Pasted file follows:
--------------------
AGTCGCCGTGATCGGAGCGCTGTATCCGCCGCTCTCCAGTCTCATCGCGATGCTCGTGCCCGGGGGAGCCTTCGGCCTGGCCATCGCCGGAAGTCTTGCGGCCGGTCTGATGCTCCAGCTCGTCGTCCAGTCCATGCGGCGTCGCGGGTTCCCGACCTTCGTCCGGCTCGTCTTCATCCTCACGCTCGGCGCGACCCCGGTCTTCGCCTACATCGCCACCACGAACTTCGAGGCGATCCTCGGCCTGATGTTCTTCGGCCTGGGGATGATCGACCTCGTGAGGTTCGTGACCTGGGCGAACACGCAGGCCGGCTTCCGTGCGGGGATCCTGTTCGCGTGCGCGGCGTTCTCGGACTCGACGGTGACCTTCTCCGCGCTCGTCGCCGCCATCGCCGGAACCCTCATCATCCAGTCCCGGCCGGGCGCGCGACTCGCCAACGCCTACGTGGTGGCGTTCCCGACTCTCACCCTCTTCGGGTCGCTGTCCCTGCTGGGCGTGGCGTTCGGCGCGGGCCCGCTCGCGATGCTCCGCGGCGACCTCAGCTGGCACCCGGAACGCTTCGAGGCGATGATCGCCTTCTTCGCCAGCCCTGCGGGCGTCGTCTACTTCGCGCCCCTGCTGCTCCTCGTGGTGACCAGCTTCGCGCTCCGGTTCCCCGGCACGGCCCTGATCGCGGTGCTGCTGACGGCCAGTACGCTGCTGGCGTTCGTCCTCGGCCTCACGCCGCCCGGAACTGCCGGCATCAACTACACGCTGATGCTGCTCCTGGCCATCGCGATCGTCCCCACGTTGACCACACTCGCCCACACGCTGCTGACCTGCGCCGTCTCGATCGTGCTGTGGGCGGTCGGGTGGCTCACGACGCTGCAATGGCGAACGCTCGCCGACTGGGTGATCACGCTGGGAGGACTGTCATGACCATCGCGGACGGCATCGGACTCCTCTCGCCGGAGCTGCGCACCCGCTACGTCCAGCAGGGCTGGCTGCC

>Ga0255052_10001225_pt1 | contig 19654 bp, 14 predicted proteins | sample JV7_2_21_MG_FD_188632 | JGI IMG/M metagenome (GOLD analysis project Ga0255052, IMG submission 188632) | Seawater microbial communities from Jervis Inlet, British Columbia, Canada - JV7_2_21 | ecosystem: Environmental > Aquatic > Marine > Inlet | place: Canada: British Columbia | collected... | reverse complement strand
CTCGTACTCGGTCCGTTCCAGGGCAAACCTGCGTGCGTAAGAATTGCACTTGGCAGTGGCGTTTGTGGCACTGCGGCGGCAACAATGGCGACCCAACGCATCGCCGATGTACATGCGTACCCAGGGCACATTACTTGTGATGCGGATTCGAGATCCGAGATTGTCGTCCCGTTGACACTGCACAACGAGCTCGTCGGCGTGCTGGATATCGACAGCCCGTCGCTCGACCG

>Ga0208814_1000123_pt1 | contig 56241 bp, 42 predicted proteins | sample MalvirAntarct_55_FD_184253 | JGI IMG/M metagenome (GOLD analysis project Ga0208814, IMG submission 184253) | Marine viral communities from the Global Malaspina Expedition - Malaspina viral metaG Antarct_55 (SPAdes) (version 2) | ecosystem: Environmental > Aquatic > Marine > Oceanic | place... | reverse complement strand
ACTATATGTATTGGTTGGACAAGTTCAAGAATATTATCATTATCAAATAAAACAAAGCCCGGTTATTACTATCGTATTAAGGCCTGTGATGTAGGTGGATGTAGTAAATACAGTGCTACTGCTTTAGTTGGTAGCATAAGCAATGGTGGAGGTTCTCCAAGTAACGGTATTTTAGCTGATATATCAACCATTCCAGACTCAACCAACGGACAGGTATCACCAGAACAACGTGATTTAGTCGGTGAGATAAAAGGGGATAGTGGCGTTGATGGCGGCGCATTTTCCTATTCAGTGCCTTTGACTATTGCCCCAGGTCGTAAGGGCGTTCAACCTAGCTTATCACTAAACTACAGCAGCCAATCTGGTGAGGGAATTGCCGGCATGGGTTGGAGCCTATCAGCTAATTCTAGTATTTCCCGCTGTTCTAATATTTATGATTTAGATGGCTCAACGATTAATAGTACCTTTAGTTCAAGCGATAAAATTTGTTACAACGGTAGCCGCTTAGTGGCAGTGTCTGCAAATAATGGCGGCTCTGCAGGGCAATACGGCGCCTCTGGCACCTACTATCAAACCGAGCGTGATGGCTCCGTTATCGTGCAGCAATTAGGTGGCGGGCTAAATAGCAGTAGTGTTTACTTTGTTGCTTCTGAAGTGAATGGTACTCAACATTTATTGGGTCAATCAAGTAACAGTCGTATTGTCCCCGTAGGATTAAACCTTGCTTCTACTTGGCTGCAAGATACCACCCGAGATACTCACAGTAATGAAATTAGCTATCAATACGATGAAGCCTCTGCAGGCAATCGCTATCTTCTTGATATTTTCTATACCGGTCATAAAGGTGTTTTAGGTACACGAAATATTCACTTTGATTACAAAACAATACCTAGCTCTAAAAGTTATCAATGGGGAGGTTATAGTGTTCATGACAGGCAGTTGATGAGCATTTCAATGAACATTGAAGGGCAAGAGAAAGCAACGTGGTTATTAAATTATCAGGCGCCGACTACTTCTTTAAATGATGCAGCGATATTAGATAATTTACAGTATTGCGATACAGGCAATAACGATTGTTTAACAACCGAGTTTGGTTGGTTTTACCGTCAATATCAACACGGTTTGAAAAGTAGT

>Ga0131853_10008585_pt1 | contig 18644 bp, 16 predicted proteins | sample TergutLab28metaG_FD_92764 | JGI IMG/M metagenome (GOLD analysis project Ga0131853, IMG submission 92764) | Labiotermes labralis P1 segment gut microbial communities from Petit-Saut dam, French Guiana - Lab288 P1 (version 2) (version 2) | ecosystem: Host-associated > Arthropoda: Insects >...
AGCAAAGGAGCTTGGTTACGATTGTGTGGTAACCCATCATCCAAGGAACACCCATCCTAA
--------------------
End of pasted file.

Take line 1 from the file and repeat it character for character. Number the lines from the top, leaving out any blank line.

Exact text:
AGTCGCCGTGATCGGAGCGCTGTATCCGCCGCTCTCCAGTCTCATCGCGATGCTCGTGCCCGGGGGAGCCTTCGGCCTGGCCATCGCCGGAAGTCTTGCGGCCGGTCTGATGCTCCAGCTCGTCGTCCAGTCCATGCGGCGTCGCGGGTTCCCGACCTTCGTCCGGCTCGTCTTCATCCTCACGCTCGGCGCGACCCCGGTCTTCGCCTACATCGCCACCACGAACTTCGAGGCGATCCTCGGCCTGATGTTCTTCGGCCTGGGGATGATCGACCTCGTGAGGTTCGTGACCTGGGCGAACACGCAGGCCGGCTTCCGTGCGGGGATCCTGTTCGCGTGCGCGGCGTTCTCGGACTCGACGGTGACCTTCTCCGCGCTCGTCGCCGCCATCGCCGGAACCCTCATCATCCAGTCCCGGCCGGGCGCGCGACTCGCCAACGCCTACGTGGTGGCGTTCCCGACTCTCACCCTCTTCGGGTCGCTGTCCCTGCTGGGCGTGGCGTTCGGCGCGGGCCCGCTCGCGATGCTCCGCGGCGACCTCAGCTGGCACCCGGAACGCTTCGAGGCGATGATCGCCTTCTTCGCCAGCCCTGCGGGCGTCGTCTACTTCGCGCCCCTGCTGCTCCTCGTGGTGACCAGCTTCGCGCTCCGGTTCCCCGGCACGGCCCTGATCGCGGTGCTGCTGACGGCCAGTACGCTGCTGGCGTTCGTCCTCGGCCTCACGCCGCCCGGAACTGCCGGCATCAACTACACGCTGATGCTGCTCCTGGCCATCGCGATCGTCCCCACGTTGACCACACTCGCCCACACGCTGCTGACCTGCGCCGTCTCGATCGTGCTGTGGGCGGTCGGGTGGCTCACGACGCTGCAATGGCGAACGCTCGCCGACTGGGTGATCACGCTGGGAGGACTGTCATGACCATCGCGGACGGCATCGGACTCCTCTCGCCGGAGCTGCGCACCCGCTACGTCCAGCAGGGCTGGCTGCC